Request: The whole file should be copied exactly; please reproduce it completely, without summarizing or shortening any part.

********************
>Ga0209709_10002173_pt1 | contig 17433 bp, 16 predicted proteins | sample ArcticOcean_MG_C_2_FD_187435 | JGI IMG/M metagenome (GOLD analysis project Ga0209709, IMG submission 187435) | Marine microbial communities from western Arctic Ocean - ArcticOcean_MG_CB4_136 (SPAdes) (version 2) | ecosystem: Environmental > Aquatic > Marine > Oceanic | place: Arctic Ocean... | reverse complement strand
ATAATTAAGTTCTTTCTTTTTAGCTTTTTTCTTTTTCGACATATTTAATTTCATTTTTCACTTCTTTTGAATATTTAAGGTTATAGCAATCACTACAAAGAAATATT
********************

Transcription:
>Ga0209709_10002173_pt1 | contig 17433 bp, 16 predicted proteins | sample ArcticOcean_MG_C_2_FD_187435 | JGI IMG/M metagenome (GOLD analysis project Ga0209709, IMG submission 187435) | Marine microbial communities from western Arctic Ocean - ArcticOcean_MG_CB4_136 (SPAdes) (version 2) | ecosystem: Environmental > Aquatic > Marine > Oceanic | place: Arctic Ocean... | reverse complement strand
ATAATTAAGTTCTTTCTTTTTAGCTTTTTTCTTTTTCGACATATTTAATTTCATTTTTCACTTCTTTTGAATATTTAAGGTTATAGCAATCACTACAAAGAAATATT